Lillian Bassman: Women @Staley-Wise

JTF (just the facts): A total of 26 black and white images, framed in either black or white (with or without mats), and hung in the winding main gallery space, the back viewing room, and the reception area. The recent prints are executed in three different processes: pigment, palladium-platinum, and gelatin silver. There are 20 pigment prints, either from 1950s/1960s negatives or from more recent 1990s/2000s negatives, in editions of 25. These prints range in size from approximately 30×40 up to 42×62, with many intermediate/individual sizes. There are 5 palladium-platinum prints, again either from the 1950s or the 1990s, in editions of 15. All of these prints are 26×30. And there is one gelatin silver print, from the 1950s, in an edition of 25. It is 20×24. The monograph of this show (published by Abrams) is available from the gallery for $50. (Installation shots at right.)

Comments/Context: One of the great mysteries of photography is how the character of an image changes in relation to its printed size. While preferences between big and small vary, it’s clear that the impact of an intimate picture will be undeniably transformed when blown up to wall sized proportions. Most contemporary photographers have experimented with big prints at one time or another (to hold the wall with the same authority as paintings of the same size), and many have come to the conclusion that bigger is generally better, within some limits, especially if they are targeting contemporary art collectors, rather than those primarily interested in traditional photography.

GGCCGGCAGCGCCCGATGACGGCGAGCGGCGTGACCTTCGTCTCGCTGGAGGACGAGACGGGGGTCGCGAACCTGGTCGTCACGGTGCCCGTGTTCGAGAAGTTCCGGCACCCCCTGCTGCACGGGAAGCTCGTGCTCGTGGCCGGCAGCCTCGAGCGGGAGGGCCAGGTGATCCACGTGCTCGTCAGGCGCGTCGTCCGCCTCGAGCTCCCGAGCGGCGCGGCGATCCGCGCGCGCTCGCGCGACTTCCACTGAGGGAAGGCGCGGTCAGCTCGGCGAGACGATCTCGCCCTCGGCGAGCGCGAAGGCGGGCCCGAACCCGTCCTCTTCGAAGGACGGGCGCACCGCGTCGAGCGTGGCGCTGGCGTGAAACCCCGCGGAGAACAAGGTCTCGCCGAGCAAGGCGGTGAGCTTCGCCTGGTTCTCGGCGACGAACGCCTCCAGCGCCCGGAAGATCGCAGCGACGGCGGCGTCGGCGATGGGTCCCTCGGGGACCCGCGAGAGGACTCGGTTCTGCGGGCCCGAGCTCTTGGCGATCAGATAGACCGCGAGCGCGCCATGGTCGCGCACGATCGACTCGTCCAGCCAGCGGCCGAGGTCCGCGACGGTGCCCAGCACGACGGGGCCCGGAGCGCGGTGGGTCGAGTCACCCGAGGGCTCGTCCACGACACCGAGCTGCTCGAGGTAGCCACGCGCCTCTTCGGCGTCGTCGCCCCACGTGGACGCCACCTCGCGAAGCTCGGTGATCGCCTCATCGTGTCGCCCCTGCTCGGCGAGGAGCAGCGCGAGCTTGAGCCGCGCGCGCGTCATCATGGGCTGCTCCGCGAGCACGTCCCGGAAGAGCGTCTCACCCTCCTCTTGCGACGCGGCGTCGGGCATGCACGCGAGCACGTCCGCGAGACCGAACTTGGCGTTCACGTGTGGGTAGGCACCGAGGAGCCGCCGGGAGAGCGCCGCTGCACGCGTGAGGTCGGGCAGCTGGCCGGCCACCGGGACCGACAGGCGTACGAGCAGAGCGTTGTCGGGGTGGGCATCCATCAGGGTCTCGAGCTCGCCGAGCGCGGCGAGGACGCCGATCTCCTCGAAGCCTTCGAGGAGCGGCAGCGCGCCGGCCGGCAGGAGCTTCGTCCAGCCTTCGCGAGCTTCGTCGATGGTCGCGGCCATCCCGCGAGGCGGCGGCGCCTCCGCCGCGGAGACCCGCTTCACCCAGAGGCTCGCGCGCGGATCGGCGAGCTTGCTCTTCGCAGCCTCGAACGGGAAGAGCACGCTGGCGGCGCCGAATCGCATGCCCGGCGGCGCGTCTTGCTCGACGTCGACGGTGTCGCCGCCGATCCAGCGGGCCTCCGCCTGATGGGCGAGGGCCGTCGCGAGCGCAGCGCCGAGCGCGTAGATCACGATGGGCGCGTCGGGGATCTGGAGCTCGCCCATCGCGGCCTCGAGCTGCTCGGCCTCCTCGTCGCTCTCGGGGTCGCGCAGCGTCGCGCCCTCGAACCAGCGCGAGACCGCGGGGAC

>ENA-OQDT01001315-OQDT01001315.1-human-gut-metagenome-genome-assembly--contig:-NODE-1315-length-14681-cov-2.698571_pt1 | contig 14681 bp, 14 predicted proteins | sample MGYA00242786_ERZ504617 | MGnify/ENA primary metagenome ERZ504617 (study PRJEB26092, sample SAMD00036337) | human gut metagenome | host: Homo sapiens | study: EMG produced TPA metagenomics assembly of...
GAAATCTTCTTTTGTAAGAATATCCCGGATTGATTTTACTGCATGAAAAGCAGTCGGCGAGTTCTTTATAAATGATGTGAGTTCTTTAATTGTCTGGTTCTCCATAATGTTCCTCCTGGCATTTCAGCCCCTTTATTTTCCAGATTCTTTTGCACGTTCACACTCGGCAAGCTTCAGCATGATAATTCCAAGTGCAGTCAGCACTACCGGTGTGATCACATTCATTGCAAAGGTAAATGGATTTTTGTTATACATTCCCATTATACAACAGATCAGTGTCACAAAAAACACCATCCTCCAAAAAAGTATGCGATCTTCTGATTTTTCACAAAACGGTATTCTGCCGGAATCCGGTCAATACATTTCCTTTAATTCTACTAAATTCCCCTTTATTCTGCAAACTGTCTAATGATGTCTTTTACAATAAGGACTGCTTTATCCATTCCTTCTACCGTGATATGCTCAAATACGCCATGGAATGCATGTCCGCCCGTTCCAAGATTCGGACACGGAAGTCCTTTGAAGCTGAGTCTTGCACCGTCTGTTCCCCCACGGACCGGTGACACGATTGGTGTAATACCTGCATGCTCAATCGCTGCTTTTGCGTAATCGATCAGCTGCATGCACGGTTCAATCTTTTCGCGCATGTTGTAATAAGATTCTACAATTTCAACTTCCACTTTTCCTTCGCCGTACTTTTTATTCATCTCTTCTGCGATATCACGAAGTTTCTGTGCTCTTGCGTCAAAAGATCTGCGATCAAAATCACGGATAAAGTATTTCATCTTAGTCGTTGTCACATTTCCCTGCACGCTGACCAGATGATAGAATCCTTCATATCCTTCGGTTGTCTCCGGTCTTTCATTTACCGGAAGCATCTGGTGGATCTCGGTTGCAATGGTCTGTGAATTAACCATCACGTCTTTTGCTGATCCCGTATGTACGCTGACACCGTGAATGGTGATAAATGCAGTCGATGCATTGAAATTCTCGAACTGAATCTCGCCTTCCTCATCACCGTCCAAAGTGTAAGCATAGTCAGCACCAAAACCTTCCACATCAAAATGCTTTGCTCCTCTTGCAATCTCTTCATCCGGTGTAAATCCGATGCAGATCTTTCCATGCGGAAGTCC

In recent years, we have seen another variation on this theme more and more often: the reprinting of vintage negatives by older photographers (living or posthumously) in these “modern” sizes. Having seen quite a few of these kinds of prints from various artists, I think they fall into two distinct and separate categories: exciting new interpretations that force the viewer to rethink the originals and posterish cliches that cross the line into overdone “too much”.
Lillian Bassman’s fashion images from the 1950s were, in their vintage form, already bleached and blurred; they were shadowy, delicate pictures with a strong essence of confident femininity. The new prints on view in this show are even more contrasty, the images in some cases looking almost like monochrome watercolors or ink paintings. Flowing gowns, strappy heels, feathered hats, and lace veils have all become even more polarized and grainy, dark eyes and indistinct faces made even more ethereal by the blinding whites and the obscure blacks.
For the most part, I think these large striking prints succeed at highlighting Bassman’s innovations in fashion photography, without becoming caricatures of themselves. Her ghostly heads and figures become even more indistinct and hallucinatory writ large, making the subtle gestures and penetrating looks she captured even more bold and assertive.
Collector’s POV: The images in this show are generally priced based on size and printing process. The pigment prints are either $6000 or $8000, the palladium-platinum prints are either $15000 or $17500 and the lone gelatin silver print is $4000. Again, these are all recent prints, made much larger than any of Bassman’s previous work. Her vintage and later silver prints, approximately 11×14 or smaller for the most part, are available from time to time in the secondary markets; prices have ranged between $4000 and $15000 in the past few years.

Rating: * (one star) GOOD (rating system described here)

Transit Hub:

  • NY Times feature, 2009 (here)
  • Lillian Bassman: Women book (here)
Lillian Bassman: Women
Through November 28th
560 Broadway
New York, NY 10012

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JTF (just the facts): Published in 2024 by Poursuite Editions (here). Softcover, 21 x 29 cm, 144 pages, with 107 black-and-white and color reproductions. Includes an essay by Clément Ghys ... Read on.

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